The Black Cannon Incident | Chicago Reader

The Black Cannon Incident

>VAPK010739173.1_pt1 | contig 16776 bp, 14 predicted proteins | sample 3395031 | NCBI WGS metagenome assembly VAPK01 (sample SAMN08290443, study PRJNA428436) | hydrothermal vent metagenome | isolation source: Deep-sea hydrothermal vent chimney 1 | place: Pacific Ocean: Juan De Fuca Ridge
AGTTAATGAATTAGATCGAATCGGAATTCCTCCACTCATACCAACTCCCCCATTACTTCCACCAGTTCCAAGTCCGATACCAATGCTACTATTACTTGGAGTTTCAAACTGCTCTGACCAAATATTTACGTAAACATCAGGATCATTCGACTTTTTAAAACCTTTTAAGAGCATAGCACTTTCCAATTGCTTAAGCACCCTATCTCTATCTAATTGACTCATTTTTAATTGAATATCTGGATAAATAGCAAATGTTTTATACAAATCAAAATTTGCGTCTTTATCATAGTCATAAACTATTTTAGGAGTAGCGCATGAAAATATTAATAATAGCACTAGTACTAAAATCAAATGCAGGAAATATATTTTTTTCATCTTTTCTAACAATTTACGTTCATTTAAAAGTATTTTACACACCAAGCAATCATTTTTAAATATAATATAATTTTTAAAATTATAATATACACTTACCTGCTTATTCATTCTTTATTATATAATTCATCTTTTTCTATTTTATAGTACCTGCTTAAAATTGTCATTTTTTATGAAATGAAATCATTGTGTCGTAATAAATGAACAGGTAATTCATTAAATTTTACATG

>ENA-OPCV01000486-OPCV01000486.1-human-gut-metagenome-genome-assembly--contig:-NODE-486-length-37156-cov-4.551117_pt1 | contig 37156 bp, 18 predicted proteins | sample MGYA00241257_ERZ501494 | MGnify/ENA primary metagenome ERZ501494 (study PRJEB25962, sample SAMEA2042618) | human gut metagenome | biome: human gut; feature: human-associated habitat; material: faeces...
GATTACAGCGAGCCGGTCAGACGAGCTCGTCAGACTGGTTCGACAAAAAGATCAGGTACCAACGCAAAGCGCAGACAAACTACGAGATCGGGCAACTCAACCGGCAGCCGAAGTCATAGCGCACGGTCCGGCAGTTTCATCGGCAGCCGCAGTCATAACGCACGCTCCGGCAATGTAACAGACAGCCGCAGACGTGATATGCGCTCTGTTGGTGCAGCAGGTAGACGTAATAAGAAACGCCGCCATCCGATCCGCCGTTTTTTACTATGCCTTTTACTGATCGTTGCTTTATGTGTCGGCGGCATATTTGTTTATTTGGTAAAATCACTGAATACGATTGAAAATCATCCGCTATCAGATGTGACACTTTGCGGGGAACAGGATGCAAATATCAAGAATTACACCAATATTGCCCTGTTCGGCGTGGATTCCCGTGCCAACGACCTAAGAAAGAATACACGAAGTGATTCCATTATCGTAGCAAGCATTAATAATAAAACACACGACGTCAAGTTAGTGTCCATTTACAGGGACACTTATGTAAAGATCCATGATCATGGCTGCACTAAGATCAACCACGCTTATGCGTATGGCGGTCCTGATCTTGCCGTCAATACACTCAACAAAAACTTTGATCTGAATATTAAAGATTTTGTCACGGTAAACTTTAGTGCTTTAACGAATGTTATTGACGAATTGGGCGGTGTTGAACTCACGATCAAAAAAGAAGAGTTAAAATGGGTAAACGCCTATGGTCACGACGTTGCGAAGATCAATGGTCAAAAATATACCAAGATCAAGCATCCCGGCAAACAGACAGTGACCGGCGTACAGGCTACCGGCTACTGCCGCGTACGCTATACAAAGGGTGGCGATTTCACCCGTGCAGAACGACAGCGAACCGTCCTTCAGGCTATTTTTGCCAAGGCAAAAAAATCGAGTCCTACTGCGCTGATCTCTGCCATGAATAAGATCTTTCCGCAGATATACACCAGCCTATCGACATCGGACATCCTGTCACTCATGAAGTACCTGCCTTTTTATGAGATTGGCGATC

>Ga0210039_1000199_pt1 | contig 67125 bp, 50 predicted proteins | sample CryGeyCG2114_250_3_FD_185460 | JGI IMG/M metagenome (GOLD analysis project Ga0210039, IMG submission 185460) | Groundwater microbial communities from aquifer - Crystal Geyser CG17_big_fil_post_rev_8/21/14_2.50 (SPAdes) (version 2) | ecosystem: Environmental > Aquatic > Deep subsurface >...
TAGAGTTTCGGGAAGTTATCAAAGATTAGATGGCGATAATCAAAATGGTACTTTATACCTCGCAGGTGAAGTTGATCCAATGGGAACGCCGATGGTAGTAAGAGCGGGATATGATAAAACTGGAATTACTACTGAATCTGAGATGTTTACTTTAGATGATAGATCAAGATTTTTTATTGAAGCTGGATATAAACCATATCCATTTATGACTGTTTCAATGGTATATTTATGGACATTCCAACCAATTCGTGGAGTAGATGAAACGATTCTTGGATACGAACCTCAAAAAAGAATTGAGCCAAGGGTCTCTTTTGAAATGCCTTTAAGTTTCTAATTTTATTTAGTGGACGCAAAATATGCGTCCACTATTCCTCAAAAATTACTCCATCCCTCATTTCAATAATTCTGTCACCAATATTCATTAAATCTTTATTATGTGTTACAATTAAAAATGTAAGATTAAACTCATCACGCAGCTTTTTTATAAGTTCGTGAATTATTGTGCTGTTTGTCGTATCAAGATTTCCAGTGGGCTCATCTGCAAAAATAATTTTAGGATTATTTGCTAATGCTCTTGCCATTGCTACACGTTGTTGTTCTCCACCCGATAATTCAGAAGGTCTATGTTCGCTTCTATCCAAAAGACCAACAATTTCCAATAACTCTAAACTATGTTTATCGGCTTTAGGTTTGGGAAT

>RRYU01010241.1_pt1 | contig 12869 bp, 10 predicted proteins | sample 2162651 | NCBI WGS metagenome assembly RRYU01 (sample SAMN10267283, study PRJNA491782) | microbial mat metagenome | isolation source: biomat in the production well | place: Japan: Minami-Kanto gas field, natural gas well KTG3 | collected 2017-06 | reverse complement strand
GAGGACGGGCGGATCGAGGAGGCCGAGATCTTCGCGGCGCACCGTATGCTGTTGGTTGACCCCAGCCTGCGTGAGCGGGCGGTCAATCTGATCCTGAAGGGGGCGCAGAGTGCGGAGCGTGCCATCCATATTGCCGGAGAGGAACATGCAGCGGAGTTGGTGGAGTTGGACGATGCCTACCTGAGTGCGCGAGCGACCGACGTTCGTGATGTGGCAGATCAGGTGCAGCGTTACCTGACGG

Social satire was forbidden in Maoist China, but this 1986 feature, released during Deng Xiaoping's reforms, makes some tentative jabs at the taboo. A young business translator is mistaken for a spy and loses his job after innocently referring to a chess piece (the “black cannon” of the title) in a telegram, and director Huang Jianxin gets plenty of mileage from the chain of bureaucratic bumbling that ensues. The translator, critical to a public construction project, petitions to get his job back, which necessitates a flurry of party meetings, each funnier and more macabre than the last in the Kafkaesque debate between ideology and business interests. Huang lacks the light touch that Billy Wilder or Juzo Itami might have brought to such material, and he crams in as many messages as possible, as if he were afraid of losing his soapbox. But by lampooning China?s hapless bureaucrats, The Black Cannon Incident creates its own little shock wave.

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